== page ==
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Why Do Cucumbers Curl On The Vine – 6 Causes

Growing vegetables can be such a thrill, and it’s so exciting to see those yummy vegetables begin to grow! It’s all so fun until- things start to look a little strange. Often pests and other disease will take hold of some of your vegetables, but other times you may notice weird deformities and odd growing patterns happening on things like your cucumbers. Vine curling is another odd phenomenon.

Cucumbers curl on the vine when they are poorly pollinated and also when there is not enough spacing. Certain weather conditions can cause these deformities, and most are preventable.

In today’s article, we will dive in deeper and look at all the reasons why cucumbers curl on the vine and how we can prevent it or stop it all together! 

Top 6 Reasons Why Cucumbers Curl On the Vine

There are six top reasons why cucumbers curl on the vine. As I mentioned before, weather conditions and pests have a role in the growth, but let’s look at all the answers.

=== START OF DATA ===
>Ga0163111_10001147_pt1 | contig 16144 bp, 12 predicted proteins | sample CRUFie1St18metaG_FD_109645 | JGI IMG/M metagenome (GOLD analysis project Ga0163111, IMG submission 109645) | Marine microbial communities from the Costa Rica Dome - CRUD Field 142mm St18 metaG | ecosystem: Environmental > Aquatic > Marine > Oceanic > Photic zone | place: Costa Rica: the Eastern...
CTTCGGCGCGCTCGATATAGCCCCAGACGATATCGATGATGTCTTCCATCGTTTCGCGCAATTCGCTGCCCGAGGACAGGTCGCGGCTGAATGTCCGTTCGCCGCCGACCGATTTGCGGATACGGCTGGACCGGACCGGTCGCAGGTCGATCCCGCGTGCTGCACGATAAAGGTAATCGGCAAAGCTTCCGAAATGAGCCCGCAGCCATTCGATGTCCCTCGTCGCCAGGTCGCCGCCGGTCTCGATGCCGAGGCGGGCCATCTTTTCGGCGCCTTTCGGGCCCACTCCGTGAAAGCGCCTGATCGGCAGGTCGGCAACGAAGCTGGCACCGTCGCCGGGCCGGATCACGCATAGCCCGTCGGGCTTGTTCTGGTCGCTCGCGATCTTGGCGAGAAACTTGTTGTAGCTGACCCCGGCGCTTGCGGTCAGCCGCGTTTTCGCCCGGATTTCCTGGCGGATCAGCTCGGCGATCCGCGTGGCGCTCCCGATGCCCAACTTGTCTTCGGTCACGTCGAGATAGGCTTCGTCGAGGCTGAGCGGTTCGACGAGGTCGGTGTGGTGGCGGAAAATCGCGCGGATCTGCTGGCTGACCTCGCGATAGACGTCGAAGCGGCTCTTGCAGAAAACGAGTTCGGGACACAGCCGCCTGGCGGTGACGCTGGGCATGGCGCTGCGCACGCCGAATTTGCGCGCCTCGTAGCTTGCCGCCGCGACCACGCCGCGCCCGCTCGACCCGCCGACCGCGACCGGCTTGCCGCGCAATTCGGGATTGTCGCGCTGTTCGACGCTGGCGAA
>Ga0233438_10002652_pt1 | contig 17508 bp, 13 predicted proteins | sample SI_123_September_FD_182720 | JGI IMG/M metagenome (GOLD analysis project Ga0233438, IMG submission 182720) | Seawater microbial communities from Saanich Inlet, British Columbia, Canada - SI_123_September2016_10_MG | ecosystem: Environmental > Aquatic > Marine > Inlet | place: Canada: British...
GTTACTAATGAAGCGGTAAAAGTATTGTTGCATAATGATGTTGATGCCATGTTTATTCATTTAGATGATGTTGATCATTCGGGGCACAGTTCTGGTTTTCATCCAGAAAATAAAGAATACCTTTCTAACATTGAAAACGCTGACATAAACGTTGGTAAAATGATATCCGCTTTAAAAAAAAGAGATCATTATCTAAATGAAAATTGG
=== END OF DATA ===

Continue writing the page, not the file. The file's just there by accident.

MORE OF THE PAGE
Poorly Pollinated

  • Cucumbers produce fruit by being pollinated. A female plant needs a male to start flowering. Pollination happens by being spread around by birds, bees, other insects, and wind. If you don’t have good pollinators in your area, perhaps this is the reason for your curled cucumbers. 
  • You can pollinate your cucumbers by hand by taking a q-tip to a male flower, rubbing it around, and then on a female flower.

Weather Conditions

  • Tying into the pollination part of all of this, the weather has to be just right for the pollination to work. It should be a warm temperature and dry outside. If the weather fluctuates or stays consistently rainy, then the pollination won’t take off correctly. 

Poor Watering Schedule